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Allergies likely to develop in the womb

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Women who smoke, inhale pollen, dust mites and dog dander or possibly eat the wrong kind of food during pregnancy might be putting their children at greater risk of getting allergies or asthma.

And exposure to allergens in the womb might be a more significant factor than exposure after birth in deciding whether youngsters develop the conditions later in childhood, according to a study published by a Staffordshire doctor yesterday.Dr Hasan Arshad, of the University Hospital of North Staffordshire, Stoke on Trent, measured the levels of antibodies to allergens found in the umbilical cord blood of 1,300 babies born on the Isle of Wight between 1989 and 1990.He then checked up on their progress at the ages of one, two, four and ten.He found that at four, one in five children had become sensitised to allergens and at ten the figure was more than one in four (27 per cent).The children who had high levels of the antibodies in their umbilical cord blood at birth were around twice as likely to have become sensitised.One in ten of the children had been diagnosed with asthma by the time they were one to two years old and by the age of four, one in seven of them were asthmatic.But by ten, almost 13 per cent of the children had asthma.High levels of the antibodies were not linked with the development of asthma up to the age of four, but children with high levels in their umbilical cord blood were around 66 per cent more likely to have a diagnosis of asthma by the age of ten, suggesting a late onset type of asthma, say the authors.Children who were not sensitised to allergens at any age were more than three times as likely to be diagnosed with asthma by the age of ten if they had high levels of the antibodies in their umbilical cord blood.(Source: Birmingham Post, Oct 2004)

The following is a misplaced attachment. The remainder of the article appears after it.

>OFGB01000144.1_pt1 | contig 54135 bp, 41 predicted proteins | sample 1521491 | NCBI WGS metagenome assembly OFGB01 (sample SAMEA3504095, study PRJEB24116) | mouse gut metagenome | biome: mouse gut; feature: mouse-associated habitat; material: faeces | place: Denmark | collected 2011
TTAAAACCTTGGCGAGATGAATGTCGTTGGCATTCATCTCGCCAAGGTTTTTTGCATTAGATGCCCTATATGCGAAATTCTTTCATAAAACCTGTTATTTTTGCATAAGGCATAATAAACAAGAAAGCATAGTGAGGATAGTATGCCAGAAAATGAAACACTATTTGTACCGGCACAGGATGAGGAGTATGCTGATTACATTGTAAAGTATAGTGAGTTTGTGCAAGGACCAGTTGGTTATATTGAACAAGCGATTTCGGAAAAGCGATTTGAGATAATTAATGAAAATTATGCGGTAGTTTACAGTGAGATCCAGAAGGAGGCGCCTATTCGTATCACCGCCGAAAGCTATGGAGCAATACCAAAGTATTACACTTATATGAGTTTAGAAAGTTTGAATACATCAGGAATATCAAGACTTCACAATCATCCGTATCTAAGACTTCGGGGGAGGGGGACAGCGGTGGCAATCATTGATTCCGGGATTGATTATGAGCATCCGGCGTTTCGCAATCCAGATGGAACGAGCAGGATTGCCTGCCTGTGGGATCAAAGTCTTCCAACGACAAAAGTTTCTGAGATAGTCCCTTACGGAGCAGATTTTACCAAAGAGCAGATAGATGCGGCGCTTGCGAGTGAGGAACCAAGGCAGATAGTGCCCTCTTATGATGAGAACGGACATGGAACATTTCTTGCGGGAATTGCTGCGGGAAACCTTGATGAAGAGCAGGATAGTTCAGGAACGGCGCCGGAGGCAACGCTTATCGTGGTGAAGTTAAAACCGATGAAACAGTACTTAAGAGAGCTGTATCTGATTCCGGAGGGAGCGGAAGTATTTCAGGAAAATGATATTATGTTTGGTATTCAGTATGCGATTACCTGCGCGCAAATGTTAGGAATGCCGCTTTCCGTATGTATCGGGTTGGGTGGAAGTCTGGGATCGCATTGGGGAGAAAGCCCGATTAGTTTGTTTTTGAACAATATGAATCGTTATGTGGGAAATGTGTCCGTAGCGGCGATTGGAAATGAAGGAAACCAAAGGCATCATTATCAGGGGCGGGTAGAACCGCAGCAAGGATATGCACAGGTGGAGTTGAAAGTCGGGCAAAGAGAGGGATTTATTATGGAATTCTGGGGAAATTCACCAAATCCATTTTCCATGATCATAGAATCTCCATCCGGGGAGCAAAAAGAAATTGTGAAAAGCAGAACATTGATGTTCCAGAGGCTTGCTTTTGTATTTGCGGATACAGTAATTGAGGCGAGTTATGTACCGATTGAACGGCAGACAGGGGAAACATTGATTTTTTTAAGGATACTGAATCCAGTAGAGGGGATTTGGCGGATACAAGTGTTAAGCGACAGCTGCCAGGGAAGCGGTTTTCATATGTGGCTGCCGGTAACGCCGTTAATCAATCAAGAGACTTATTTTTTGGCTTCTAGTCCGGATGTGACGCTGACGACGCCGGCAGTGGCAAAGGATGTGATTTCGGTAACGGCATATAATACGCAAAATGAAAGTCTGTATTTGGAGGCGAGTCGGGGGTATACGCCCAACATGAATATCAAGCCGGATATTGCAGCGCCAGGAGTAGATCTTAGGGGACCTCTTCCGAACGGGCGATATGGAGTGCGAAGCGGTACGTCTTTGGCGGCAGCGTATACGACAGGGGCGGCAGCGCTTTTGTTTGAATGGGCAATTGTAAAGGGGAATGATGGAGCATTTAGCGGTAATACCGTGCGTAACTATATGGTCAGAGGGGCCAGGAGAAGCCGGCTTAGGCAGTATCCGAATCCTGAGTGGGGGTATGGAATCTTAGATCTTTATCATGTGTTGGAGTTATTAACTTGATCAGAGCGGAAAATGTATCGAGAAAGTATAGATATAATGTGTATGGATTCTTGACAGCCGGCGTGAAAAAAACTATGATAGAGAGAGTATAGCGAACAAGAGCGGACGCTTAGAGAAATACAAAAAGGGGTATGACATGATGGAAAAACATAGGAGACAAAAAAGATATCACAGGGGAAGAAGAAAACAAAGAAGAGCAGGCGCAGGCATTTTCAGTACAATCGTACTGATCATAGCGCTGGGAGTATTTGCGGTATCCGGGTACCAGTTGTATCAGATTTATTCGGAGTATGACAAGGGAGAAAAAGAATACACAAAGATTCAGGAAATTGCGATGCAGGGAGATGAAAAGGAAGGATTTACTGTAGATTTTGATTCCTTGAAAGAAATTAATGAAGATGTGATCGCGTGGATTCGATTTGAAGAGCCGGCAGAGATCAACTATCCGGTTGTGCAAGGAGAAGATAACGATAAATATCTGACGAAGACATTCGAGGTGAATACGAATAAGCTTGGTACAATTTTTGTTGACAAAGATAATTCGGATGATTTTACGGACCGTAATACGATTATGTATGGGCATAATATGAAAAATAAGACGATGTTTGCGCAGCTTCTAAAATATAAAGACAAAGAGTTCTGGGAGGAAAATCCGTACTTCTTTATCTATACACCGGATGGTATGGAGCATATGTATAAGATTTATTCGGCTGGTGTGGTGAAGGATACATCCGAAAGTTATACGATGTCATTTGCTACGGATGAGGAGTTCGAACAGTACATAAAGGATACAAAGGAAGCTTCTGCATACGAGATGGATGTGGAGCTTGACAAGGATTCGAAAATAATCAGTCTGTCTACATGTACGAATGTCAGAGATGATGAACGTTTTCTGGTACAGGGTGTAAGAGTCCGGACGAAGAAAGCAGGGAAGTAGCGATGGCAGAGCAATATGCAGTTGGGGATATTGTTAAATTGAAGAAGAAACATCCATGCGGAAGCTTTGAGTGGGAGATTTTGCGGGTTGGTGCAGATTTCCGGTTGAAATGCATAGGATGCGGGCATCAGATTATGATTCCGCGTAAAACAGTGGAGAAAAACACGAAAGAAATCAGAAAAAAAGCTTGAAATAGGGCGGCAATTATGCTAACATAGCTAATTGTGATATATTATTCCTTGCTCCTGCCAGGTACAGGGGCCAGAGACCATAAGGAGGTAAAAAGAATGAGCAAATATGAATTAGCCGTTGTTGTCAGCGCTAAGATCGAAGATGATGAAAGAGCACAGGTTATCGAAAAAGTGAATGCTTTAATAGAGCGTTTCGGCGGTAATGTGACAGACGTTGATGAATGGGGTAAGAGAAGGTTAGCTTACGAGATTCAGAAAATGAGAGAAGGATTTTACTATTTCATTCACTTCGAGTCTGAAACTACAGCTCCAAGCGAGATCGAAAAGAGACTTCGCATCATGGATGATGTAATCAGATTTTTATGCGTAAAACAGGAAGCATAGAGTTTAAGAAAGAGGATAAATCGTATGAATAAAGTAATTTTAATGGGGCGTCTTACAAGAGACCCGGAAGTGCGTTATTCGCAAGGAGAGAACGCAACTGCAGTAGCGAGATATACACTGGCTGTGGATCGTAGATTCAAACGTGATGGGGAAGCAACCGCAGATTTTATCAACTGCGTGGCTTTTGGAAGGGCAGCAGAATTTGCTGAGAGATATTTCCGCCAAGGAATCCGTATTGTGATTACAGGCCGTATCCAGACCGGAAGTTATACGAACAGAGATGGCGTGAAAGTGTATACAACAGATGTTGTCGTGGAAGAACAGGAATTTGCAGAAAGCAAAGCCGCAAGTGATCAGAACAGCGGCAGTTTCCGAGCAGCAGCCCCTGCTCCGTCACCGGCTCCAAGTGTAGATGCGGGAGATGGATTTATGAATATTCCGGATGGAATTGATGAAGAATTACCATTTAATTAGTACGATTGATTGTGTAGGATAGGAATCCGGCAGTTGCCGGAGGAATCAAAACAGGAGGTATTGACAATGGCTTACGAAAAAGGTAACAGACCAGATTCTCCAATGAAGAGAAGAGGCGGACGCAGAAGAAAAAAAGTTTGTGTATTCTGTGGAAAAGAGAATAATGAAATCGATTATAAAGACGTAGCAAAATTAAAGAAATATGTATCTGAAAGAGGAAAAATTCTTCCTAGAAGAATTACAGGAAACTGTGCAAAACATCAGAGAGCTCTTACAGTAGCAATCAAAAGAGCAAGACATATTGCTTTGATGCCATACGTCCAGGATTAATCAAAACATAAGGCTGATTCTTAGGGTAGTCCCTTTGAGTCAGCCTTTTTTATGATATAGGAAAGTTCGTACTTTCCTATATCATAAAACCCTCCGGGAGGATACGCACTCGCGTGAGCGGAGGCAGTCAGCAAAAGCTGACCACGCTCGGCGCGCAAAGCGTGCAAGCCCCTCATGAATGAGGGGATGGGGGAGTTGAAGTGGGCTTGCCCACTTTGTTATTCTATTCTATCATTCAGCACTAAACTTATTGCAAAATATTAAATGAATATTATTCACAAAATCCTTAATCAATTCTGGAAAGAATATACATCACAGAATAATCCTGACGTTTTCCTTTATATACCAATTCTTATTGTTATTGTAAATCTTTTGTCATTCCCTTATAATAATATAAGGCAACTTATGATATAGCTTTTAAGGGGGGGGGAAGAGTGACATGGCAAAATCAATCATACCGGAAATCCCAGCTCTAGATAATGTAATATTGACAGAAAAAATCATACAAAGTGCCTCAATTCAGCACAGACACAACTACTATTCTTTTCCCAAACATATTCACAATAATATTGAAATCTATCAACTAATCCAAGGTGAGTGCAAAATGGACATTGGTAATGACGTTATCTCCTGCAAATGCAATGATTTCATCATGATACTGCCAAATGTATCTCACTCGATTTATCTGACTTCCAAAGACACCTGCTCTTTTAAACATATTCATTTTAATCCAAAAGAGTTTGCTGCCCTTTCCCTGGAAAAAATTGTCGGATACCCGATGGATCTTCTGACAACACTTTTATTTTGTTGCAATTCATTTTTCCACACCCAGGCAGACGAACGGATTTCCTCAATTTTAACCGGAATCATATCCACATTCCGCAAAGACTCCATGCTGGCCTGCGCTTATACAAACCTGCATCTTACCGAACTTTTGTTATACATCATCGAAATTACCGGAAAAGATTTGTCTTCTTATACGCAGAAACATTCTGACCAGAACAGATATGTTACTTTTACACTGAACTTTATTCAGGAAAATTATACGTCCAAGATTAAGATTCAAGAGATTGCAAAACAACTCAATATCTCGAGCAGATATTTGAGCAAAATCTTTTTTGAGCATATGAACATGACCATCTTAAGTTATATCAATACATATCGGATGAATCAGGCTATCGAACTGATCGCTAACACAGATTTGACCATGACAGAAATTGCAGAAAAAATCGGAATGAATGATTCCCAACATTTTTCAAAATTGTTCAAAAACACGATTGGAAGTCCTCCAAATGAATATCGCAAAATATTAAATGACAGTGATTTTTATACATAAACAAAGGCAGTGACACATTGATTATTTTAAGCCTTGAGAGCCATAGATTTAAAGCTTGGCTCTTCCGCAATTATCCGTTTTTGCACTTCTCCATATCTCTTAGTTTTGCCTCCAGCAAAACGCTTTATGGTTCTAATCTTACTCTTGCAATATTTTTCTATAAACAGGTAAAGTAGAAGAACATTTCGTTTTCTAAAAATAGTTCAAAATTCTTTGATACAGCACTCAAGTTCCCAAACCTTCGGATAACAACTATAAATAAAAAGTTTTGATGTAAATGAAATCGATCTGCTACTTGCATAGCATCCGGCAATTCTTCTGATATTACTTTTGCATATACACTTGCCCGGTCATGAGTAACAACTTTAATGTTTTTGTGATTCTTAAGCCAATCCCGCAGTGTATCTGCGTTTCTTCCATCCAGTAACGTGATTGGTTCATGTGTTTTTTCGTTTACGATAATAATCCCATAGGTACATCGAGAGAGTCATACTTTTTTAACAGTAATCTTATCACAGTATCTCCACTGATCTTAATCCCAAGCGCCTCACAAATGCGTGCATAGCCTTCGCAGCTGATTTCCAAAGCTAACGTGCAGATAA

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Posted On: 29 October, 2004
Modified On: 6 December, 2013


Created by: myVMC